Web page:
Uber IPO

Uber Stock – Share Price & News | Money Morning

Uber Stock (UBER)

Uber began as a San Francisco startup but quickly became the biggest IPO in years. It is a car-for-hire service that uses smartphone technology to connect Uber drivers and riders. Its smartphone app takes care of everything – from hailing a ride to payment.

A Brief History of Uber Stock

In December 2008, Travis Kalanick and Garrett Camp could not get a cab in Paris. The idea of Uber was born. Three months later, in March of 2009, they built the first version of their idea called “UberCab.”

UberCab allowed users to tap a button on their smartphone app and get a ride. At first, the cost was more expensive than a cab, but San Francisco techies preferred the simplicity of ordering a car through the push of a button.

UberCab shortens its name to Uber in order to further differentiate itself from the taxicab industry. Afterward, Uber goes international, expands across the United States and continues to accumulate funding.

In 2011, Uber secured $11 million Series A funding and $32 million Series B funding. Two years later, Uber closed a humongous $258 million investment Series C funding, which increased Uber’s valuation to $3.76 billion.

Uber went public on the New York Stock Exchange NYSE in May 2019. Uber IPO prices started at $45 a share. However, Uber share prices fell to $41.57 by the end of the day, leaving a cumulative loss of $655 million.

Uber Stock Risks and Analyst Concerns

There is no argument that Uber is a tech giant that dominates the ridesharing industry. However, Uber stock poses a number of red flags that have analysts concerned.

Despite the billions of dollars in investments over the years, Uber’s IPO has been less than impressive. They began trading under challenging market conditions, with the Dow Jones Industrial Average falling more than 300 points. Ultimately, Uber ended its first day on the public exchange down more than 7%.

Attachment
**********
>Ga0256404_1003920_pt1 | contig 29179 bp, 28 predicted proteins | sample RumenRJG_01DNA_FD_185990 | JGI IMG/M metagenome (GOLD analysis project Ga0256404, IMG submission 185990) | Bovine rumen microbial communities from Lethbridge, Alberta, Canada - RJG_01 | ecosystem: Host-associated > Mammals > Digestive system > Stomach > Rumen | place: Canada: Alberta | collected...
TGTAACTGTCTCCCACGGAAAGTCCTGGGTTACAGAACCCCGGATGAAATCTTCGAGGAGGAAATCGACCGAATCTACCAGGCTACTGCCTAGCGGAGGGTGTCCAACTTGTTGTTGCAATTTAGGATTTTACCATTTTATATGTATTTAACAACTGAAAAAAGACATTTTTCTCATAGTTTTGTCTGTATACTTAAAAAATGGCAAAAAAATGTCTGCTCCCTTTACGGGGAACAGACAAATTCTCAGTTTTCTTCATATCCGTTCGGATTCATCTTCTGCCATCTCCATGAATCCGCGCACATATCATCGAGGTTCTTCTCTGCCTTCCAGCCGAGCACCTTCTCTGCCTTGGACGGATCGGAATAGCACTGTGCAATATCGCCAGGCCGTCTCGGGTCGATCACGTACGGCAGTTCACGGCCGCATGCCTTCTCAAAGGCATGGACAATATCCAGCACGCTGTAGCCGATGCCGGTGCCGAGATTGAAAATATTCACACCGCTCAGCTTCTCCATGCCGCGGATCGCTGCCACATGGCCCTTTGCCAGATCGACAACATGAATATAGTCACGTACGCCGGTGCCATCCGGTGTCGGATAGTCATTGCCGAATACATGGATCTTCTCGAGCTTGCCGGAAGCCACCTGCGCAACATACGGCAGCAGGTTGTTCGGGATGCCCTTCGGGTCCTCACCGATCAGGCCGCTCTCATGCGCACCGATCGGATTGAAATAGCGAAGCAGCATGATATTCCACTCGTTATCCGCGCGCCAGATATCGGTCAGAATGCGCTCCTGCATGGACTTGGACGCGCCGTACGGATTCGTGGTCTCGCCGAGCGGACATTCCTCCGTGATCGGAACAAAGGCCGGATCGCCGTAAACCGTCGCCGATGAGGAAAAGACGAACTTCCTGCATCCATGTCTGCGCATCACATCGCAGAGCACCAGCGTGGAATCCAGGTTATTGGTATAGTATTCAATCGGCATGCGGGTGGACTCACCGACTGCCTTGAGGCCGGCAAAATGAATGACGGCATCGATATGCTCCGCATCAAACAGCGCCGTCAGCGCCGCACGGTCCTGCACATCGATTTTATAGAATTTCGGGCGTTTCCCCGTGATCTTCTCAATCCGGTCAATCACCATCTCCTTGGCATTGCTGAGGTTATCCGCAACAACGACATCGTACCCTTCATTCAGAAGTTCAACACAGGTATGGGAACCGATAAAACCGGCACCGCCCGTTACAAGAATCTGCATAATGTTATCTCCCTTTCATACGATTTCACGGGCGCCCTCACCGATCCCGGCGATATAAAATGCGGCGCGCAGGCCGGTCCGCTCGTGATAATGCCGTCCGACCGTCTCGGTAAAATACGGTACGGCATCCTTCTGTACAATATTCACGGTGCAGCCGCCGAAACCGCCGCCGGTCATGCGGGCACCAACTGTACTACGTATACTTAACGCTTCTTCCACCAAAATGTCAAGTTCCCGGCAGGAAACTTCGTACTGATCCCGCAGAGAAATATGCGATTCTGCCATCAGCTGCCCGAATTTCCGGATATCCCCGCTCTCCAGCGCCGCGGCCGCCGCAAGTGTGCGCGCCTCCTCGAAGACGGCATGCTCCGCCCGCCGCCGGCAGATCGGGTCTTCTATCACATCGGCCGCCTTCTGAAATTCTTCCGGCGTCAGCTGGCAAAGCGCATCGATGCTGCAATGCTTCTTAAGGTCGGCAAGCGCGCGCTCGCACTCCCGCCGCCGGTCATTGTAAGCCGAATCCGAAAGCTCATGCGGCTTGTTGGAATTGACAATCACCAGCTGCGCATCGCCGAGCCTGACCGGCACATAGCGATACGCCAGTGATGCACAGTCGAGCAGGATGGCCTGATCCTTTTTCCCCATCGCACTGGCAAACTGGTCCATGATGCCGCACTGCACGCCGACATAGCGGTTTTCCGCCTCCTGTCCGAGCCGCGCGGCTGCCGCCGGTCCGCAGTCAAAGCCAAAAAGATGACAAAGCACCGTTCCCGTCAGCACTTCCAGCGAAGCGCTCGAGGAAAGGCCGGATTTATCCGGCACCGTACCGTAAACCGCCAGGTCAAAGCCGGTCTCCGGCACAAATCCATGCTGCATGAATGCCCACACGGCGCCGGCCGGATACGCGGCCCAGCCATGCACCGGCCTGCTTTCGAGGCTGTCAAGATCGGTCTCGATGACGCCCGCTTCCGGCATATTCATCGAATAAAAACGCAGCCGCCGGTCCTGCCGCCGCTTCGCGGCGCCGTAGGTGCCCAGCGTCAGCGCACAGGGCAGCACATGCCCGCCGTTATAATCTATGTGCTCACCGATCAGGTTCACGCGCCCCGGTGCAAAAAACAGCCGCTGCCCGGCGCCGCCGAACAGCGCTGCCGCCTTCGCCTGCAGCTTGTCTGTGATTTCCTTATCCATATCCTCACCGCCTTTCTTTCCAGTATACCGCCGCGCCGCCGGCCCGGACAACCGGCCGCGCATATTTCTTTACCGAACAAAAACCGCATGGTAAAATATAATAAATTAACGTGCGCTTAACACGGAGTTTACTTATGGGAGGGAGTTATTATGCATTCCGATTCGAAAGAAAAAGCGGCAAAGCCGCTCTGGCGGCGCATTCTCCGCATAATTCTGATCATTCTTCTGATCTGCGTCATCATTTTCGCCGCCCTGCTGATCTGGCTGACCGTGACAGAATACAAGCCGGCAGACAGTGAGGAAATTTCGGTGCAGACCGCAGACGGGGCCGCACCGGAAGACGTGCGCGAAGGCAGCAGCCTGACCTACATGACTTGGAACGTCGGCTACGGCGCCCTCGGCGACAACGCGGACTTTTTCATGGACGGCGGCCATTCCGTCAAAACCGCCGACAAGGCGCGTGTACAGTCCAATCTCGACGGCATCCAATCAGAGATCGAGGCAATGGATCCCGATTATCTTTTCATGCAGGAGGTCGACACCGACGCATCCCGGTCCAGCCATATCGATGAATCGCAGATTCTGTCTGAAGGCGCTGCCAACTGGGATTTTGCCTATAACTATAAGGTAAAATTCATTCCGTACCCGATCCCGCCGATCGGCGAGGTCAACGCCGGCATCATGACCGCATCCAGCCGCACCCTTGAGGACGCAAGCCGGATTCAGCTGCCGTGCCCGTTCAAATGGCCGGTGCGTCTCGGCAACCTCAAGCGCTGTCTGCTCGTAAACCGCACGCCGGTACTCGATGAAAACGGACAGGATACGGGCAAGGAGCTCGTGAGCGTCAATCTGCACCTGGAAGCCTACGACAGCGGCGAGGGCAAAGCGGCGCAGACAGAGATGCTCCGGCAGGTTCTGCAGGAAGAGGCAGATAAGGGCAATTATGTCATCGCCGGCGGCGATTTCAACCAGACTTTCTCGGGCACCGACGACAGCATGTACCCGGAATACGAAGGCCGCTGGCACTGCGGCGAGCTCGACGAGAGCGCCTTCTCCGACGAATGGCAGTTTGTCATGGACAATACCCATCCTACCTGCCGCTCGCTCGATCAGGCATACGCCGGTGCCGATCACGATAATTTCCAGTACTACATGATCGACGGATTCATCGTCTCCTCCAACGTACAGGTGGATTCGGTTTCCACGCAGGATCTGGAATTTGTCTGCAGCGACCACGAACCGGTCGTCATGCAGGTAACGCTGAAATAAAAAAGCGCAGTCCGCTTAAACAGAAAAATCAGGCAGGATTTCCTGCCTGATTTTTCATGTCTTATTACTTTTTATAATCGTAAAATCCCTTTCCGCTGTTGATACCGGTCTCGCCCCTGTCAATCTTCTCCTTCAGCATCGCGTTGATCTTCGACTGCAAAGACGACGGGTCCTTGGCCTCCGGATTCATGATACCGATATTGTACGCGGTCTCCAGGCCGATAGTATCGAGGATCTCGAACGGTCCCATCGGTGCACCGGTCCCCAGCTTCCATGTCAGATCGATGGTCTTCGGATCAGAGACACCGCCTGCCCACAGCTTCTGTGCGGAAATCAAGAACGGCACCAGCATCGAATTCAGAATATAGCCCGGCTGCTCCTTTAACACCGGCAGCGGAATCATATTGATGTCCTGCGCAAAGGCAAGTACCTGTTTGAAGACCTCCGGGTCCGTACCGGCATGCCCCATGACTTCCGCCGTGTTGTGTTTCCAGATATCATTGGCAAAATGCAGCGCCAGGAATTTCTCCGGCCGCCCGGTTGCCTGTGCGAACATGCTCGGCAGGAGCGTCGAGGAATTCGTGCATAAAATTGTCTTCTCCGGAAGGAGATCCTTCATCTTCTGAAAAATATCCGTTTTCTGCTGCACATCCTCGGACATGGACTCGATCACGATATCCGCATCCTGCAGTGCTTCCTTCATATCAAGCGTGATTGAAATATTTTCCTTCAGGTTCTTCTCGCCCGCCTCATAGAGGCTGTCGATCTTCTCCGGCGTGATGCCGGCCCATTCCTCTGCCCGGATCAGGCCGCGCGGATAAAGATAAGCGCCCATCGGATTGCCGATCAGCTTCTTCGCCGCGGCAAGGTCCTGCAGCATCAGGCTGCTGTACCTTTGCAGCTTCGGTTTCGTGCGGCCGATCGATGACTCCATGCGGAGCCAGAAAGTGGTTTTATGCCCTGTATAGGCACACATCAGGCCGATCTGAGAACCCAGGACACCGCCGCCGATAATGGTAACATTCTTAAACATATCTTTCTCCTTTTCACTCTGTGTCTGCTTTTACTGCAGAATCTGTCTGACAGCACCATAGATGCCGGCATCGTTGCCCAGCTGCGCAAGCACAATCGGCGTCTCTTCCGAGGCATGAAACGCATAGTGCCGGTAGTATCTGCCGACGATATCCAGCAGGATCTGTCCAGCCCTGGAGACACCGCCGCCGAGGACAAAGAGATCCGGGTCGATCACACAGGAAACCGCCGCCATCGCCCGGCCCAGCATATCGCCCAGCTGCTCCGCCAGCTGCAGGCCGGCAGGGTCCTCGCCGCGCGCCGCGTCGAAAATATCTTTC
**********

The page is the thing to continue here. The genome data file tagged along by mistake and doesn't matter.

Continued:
Uber’s IPO in May 2019 also came after Lyft’s debut in March 2019. They received more scrutiny from the SEC than Lyft during the IPO process, drawing attention to their adjusted financial numbers.

Uber also faces its fair share of legal battles. Its ridesharing business model was called into question in June 2015, when the California Labor Commission ruled that an Uber driver is an employee. Such rulings may mean more expensive trips for consumers and affect Uber’s bottom line.

Fortunately for Uber, The U.S. National Labor Relations Board rules that Uber drivers are independent contracts, not employees in May 2019. Unfortunately, this may not be the end of this debate.

In recent years, Uber has also been confronted with scandals and controversies, including sexual harassment, a data breach as well as a #DeleteUber campaign. 2017 was a tumultuous year for Uber as a reorganization of leadership, which included replacing Uber’s CEO.

Analysts continue to hold an uncertain view of Uber as investors question profitability. Many investors are weathering the storm as autonomous cars are gearing up to hit the roads, potentially solving the issue of human labor. Of course, this could also result in higher insurance costs and potential lawsuits.

Nonetheless, for now, Uber is a household name with impressive statistics of 17 million trips per day in 65 countries.

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